Regresamos el viernes con cierta aprensión. ¡Pero todo estaba bien! Ahora estamos oficialmente cubiertos. Mantendremos nuestro seguro privado excepcional y asequible. Pero esto nos ofrece otros beneficios que estamos muy agradecidos de tener. Salimos del centro de salud esta mañana haciendo un baile feliz. Sé que suena menor, pero es otro hito y nos hace sentir aún más parte de España. Estábamos tan emocionados como lo habíamos estado hace más de 7 años cuando recibimos nuestras primeras tarjetas de residencia en Sevilla (haz clic aquí).

Es una sensación cálida y vellosa, como lo ilustran los gatos (en su mayoría Dudo) en estas fotos.

Author: Moving with Mitchell

From Brooklyn, New York; to North Massapequa; back to Brooklyn; Brockport, New York; back to Brooklyn... To Boston, Massachusetts, where I met Jerry... To Marina del Rey, California; Washington, DC; New Haven and Guilford, Connecticut; San Diego, San Francisco, Palm Springs, and Santa Barbara, California; Las Vegas, Nevada; Irvine, California; Sevilla, Spain. And Fuengirola, Málaga..

26 thoughts on “Warm and Fuzzy / Cálido y Velloso”

  1. Cripes, after all that, I hope your planning to stay in Spain? And Dudo cracks me up being so close and staring right into the heating slats so close. What in hell does he see I wonder?

    1. Mistress Maddie:
      We have no intention of every leaving. This is home. Dudo finally settles and slides his front legs entirely under the space heater. He likes it hot!

    1. Jennifer:
      Our private health coverage is incredible, but it’s great to have both. AND prescriptions, which are already so cheap here compared the the US will now be hugely discounted! Jerry will pay only 10% and I’ll pay 40% (because I’m SO young).

    1. Bob:
      Dudo just got off my lap… I hear him eating, which means he’ll be back. I’m not a fan of the bureaucracy but I’m willing to face it more readily than Jerry.

  2. Good for you! I have to face the DMV in March for the first time in years. They’ve always renewed my driver’s license by mail. My “appointment” is seven days after my birthday, so expired license. Real ID crap. This put me in mind of it. I don’t suppose you could send the fur comforters over here to ease my anxiety? My dogs suck at it. Anyway, congratulations!

    1. Deedles:
      Oh, I hated the DMV! I have to finally get back to my Spanish drivers license. Written test, road test, and all! I was ready to take the written test in the spring when my eye popped out (the detached retina). I can finally pass the eye exam again, but I have to get back to studying for the written test all over again. It’s NOT easy!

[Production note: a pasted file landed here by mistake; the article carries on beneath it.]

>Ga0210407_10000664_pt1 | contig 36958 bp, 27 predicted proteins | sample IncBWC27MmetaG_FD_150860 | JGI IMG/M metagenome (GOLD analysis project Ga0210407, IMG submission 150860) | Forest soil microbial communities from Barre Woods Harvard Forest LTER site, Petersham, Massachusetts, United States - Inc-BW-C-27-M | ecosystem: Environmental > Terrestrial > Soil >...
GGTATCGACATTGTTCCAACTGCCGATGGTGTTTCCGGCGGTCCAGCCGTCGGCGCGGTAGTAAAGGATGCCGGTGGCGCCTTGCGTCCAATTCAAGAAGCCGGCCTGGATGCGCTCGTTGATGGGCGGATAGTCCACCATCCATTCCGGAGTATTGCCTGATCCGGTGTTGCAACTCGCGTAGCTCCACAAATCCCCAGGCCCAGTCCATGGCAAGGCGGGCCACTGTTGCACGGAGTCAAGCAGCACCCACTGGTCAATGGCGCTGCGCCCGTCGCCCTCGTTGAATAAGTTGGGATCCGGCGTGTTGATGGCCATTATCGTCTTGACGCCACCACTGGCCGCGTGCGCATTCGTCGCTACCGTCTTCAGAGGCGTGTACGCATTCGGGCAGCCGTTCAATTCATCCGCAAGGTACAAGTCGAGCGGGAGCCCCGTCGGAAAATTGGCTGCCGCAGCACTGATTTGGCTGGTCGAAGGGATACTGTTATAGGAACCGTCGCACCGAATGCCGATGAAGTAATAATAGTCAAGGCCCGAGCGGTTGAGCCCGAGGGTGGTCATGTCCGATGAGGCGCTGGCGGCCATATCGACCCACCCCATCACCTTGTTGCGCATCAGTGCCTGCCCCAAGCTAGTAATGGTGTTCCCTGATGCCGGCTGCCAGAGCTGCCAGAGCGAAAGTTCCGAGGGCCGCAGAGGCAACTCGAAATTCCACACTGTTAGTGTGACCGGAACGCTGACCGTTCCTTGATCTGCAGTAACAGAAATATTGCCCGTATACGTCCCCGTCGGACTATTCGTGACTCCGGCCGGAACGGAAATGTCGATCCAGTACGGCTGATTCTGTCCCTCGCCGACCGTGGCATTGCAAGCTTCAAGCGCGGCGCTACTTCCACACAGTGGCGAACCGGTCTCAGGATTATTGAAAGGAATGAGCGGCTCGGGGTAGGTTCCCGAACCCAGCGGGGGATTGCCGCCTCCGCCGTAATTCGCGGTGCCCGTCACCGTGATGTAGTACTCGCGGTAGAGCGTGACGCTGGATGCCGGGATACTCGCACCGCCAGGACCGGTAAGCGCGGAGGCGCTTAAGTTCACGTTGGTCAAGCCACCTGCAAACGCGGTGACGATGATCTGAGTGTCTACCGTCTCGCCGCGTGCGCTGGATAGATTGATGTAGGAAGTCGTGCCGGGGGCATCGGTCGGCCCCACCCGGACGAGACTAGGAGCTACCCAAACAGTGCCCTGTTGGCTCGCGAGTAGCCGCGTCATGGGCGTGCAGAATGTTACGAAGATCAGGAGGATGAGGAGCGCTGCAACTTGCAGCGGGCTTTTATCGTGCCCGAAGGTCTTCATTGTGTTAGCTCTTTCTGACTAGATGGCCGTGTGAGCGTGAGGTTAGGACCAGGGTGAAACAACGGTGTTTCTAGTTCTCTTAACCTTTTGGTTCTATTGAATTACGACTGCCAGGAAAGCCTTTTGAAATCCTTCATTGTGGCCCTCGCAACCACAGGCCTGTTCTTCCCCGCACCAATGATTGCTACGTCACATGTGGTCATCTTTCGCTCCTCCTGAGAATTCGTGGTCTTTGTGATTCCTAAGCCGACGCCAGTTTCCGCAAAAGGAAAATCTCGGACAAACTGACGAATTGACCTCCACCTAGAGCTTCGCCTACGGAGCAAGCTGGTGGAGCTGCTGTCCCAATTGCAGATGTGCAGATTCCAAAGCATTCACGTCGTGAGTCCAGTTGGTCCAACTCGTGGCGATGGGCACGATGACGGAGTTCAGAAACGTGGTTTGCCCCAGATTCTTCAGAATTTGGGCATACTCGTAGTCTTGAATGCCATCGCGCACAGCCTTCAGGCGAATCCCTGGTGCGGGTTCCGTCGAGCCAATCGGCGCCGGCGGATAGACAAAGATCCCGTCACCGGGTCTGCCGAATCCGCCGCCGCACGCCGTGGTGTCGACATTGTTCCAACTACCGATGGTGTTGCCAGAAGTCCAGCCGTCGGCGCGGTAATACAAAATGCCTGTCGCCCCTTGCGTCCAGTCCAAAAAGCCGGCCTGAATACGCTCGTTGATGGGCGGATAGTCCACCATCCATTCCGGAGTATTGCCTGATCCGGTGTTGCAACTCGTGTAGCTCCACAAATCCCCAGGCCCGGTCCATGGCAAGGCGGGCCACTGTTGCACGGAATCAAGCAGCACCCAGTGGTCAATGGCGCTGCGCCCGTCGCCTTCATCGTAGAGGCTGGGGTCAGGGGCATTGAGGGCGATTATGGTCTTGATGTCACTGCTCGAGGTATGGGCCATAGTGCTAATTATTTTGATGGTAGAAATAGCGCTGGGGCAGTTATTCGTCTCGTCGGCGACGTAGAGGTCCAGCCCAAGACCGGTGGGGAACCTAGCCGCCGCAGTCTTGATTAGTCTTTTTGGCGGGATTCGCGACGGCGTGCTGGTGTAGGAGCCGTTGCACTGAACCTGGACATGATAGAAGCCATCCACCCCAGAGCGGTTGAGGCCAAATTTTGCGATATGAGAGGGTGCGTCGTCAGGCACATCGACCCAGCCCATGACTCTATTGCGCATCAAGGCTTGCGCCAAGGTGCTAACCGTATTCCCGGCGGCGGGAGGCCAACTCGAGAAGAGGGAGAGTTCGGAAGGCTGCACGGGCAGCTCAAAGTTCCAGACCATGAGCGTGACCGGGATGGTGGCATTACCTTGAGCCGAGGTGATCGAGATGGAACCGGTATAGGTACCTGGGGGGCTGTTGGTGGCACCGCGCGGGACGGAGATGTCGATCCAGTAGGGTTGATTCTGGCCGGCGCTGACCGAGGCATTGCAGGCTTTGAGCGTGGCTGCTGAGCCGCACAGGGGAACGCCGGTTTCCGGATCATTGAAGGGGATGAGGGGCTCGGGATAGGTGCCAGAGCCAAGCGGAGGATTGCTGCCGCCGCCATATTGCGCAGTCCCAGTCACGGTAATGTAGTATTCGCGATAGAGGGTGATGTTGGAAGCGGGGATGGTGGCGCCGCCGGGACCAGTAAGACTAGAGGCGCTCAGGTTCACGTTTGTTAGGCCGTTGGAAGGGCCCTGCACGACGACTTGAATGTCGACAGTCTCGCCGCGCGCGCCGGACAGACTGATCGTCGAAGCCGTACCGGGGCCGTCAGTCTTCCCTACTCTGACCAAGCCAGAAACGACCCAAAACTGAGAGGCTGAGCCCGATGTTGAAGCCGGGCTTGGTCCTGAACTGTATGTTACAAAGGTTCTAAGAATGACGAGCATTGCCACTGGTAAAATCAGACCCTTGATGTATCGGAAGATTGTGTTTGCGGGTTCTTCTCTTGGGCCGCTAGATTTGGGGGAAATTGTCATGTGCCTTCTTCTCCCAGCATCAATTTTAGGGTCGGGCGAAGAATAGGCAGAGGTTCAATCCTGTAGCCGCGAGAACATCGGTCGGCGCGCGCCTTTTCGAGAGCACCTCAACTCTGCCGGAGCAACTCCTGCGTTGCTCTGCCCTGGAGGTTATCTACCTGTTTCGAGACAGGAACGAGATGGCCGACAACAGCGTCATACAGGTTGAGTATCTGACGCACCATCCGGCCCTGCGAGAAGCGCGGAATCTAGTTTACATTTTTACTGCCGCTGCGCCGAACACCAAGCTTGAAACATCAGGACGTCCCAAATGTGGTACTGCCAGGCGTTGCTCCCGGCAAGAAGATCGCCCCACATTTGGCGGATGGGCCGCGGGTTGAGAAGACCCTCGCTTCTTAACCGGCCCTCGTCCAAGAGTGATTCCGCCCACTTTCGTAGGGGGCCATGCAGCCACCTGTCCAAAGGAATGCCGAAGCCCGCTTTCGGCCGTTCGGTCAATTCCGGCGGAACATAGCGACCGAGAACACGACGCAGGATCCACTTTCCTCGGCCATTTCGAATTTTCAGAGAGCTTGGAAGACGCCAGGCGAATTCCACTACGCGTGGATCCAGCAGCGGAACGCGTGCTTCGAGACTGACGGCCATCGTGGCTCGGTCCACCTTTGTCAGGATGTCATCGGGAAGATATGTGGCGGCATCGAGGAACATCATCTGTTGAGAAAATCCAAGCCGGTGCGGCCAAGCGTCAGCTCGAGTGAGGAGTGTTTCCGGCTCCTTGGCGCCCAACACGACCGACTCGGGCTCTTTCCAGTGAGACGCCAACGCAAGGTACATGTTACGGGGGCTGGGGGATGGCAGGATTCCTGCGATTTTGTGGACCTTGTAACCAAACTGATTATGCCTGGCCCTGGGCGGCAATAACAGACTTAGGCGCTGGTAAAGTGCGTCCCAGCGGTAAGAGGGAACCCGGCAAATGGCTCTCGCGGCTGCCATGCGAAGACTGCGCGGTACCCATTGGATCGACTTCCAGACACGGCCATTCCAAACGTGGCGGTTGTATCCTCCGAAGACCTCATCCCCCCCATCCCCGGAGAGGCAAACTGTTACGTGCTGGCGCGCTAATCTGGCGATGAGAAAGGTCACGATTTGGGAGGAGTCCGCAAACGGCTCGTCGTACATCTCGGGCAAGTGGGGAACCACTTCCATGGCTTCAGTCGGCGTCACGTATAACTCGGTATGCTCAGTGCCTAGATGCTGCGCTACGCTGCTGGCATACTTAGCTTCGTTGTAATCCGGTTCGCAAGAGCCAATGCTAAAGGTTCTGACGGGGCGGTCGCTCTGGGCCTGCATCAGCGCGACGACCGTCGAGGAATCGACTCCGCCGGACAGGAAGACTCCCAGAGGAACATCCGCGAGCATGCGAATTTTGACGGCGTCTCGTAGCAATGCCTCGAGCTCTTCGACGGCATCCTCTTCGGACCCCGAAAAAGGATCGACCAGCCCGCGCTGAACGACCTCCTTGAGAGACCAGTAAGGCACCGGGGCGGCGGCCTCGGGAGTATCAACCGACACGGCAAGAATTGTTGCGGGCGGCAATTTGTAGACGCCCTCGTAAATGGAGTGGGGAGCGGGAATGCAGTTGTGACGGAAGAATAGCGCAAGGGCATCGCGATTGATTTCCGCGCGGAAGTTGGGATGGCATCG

1. anne marie:
      Thanks for loving the cats, too! I could share photos every day. Our lives DO revolve around them.

  3. Congrats

    the cat reminds me of my old betta fish. She’d hover around the heater, because they loved the warmth

  4. Congratulations! That is excellent! I understand your joy and sense of accomplishment. I finally got my Belize Permanent Residency back in June two years after submitting all the required forms. What a relief it was. Before that, I had to go to Immigration once a month and stand in line to get my passport stamped with a visa to the tune of $50 a pop. Just like you and SG, we now feel like we belong. It makes traveling in and out of the country so much easier, too.

    The cluster of cat paws is so very sweet.

    1. Wilma:
      Your process for Belize is so different from ours. In general, it sounds easier… except for that monthly visit to get your passport stamped. That would have made us nuts. AND $50 a pop! Wow! Dudo and Moose adore each other and, during winter, Dudo can’t be close enough. During summer, we’ve seen him sometimes bite Moose when he tries to join him on the bed. That being said, Jerry caught Moose clamping down on Dudo’s side at 5:00 this morning. He yelled and they both ran. They were sound asleep together on the sofa three hours later.

    1. Walt the Fourth:
      It sure is. I was patting myself on the back when we left. Now it’s back to the drives license!

Share your thoughts and experiences. It's always nice to know I'm not alone.